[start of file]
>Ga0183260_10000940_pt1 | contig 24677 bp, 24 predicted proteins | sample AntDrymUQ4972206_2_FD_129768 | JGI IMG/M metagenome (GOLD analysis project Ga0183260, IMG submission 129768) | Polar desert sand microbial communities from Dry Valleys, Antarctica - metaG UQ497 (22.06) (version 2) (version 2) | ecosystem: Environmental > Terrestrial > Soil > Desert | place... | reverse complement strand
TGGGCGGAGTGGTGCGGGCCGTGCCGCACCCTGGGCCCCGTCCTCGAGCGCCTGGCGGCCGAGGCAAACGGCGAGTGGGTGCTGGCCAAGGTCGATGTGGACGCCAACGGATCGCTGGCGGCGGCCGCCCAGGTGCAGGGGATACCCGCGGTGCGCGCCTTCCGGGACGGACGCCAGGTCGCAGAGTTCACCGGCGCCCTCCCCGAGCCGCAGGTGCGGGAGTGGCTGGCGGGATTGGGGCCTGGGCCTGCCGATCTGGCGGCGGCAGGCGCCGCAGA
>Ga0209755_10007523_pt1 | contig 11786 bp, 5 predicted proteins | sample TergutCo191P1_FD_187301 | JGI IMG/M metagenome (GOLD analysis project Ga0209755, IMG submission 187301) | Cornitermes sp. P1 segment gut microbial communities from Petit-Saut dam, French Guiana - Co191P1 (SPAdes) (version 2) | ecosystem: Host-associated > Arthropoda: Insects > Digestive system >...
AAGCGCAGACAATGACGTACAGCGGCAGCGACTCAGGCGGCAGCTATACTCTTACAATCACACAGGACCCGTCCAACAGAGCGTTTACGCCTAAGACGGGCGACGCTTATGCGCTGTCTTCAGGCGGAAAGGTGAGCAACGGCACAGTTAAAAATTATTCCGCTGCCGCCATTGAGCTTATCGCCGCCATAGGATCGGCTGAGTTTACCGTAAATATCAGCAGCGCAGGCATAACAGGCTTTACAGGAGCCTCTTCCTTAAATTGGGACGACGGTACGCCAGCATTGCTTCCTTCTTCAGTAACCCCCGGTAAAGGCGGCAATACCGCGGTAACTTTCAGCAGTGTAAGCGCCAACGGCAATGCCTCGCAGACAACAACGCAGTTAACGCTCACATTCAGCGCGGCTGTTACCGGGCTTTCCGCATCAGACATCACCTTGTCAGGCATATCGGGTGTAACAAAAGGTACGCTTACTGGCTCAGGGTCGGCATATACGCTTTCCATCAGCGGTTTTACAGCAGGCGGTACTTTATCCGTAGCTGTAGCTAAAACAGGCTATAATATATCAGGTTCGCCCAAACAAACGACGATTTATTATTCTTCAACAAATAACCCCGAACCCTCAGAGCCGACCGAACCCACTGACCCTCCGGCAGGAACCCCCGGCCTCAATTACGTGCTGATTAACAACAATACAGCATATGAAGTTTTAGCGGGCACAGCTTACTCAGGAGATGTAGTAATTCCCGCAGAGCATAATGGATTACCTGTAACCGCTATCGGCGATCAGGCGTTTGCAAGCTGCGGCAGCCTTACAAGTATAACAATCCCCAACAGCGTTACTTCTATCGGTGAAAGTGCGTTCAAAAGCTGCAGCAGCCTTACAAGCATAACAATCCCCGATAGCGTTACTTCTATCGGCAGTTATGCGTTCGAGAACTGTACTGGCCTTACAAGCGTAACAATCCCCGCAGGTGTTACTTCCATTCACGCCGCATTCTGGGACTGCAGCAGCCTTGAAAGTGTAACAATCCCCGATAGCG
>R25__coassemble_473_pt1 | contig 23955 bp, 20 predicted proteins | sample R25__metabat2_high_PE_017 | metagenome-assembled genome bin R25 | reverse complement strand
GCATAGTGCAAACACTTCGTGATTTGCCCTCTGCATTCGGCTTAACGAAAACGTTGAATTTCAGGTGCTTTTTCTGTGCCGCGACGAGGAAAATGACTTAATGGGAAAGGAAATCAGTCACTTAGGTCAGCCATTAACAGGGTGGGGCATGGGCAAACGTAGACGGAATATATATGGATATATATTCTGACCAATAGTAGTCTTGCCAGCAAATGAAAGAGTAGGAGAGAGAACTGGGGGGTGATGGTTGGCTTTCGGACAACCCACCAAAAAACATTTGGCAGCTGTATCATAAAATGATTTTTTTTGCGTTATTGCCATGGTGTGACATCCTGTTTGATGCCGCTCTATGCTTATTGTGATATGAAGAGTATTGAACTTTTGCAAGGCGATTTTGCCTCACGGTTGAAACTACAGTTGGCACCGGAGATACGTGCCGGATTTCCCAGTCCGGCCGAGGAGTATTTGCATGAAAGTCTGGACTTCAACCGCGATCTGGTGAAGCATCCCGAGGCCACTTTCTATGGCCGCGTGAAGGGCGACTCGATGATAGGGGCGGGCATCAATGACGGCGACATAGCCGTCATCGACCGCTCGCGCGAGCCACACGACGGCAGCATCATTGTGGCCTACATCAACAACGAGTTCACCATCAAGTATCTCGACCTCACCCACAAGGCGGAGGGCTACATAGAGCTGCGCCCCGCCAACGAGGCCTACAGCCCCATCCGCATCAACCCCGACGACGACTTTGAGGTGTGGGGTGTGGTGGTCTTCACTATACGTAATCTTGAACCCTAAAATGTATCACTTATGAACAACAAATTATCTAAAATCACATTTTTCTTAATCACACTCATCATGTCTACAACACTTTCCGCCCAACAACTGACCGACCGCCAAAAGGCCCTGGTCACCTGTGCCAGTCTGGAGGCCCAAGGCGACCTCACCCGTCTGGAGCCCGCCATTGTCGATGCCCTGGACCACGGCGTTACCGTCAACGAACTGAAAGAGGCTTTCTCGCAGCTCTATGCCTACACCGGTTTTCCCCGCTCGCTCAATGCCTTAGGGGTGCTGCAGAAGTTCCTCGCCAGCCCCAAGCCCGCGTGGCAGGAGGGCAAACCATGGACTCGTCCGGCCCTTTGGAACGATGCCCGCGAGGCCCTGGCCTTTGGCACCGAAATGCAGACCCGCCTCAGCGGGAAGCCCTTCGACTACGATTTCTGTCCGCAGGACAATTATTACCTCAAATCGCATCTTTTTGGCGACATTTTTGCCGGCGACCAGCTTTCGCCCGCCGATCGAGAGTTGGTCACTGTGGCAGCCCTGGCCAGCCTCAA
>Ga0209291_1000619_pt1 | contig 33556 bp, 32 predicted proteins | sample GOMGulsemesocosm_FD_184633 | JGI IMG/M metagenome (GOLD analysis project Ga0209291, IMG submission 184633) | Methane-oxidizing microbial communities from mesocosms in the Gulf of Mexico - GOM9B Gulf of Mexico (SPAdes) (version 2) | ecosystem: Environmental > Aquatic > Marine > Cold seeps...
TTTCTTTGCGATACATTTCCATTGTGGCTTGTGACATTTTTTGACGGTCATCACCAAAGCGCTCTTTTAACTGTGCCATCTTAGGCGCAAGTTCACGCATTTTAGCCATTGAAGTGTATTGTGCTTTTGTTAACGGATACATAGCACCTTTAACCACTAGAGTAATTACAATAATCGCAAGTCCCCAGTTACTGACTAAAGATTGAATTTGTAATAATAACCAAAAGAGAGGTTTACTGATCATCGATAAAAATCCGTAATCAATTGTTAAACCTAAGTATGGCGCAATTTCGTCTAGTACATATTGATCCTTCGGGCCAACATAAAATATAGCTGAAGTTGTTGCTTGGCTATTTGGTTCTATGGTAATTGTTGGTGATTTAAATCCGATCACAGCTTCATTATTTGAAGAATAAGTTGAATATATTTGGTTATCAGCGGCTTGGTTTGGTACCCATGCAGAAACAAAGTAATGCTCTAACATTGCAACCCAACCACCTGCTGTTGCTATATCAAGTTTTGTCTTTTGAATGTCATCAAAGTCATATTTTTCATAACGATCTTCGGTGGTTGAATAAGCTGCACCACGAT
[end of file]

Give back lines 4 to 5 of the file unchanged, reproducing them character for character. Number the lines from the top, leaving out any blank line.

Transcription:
AAGCGCAGACAATGACGTACAGCGGCAGCGACTCAGGCGGCAGCTATACTCTTACAATCACACAGGACCCGTCCAACAGAGCGTTTACGCCTAAGACGGGCGACGCTTATGCGCTGTCTTCAGGCGGAAAGGTGAGCAACGGCACAGTTAAAAATTATTCCGCTGCCGCCATTGAGCTTATCGCCGCCATAGGATCGGCTGAGTTTACCGTAAATATCAGCAGCGCAGGCATAACAGGCTTTACAGGAGCCTCTTCCTTAAATTGGGACGACGGTACGCCAGCATTGCTTCCTTCTTCAGTAACCCCCGGTAAAGGCGGCAATACCGCGGTAACTTTCAGCAGTGTAAGCGCCAACGGCAATGCCTCGCAGACAACAACGCAGTTAACGCTCACATTCAGCGCGGCTGTTACCGGGCTTTCCGCATCAGACATCACCTTGTCAGGCATATCGGGTGTAACAAAAGGTACGCTTACTGGCTCAGGGTCGGCATATACGCTTTCCATCAGCGGTTTTACAGCAGGCGGTACTTTATCCGTAGCTGTAGCTAAAACAGGCTATAATATATCAGGTTCGCCCAAACAAACGACGATTTATTATTCTTCAACAAATAACCCCGAACCCTCAGAGCCGACCGAACCCACTGACCCTCCGGCAGGAACCCCCGGCCTCAATTACGTGCTGATTAACAACAATACAGCATATGAAGTTTTAGCGGGCACAGCTTACTCAGGAGATGTAGTAATTCCCGCAGAGCATAATGGATTACCTGTAACCGCTATCGGCGATCAGGCGTTTGCAAGCTGCGGCAGCCTTACAAGTATAACAATCCCCAACAGCGTTACTTCTATCGGTGAAAGTGCGTTCAAAAGCTGCAGCAGCCTTACAAGCATAACAATCCCCGATAGCGTTACTTCTATCGGCAGTTATGCGTTCGAGAACTGTACTGGCCTTACAAGCGTAACAATCCCCGCAGGTGTTACTTCCATTCACGCCGCATTCTGGGACTGCAGCAGCCTTGAAAGTGTAACAATCCCCGATAGCG
>R25__coassemble_473_pt1 | contig 23955 bp, 20 predicted proteins | sample R25__metabat2_high_PE_017 | metagenome-assembled genome bin R25 | reverse complement strand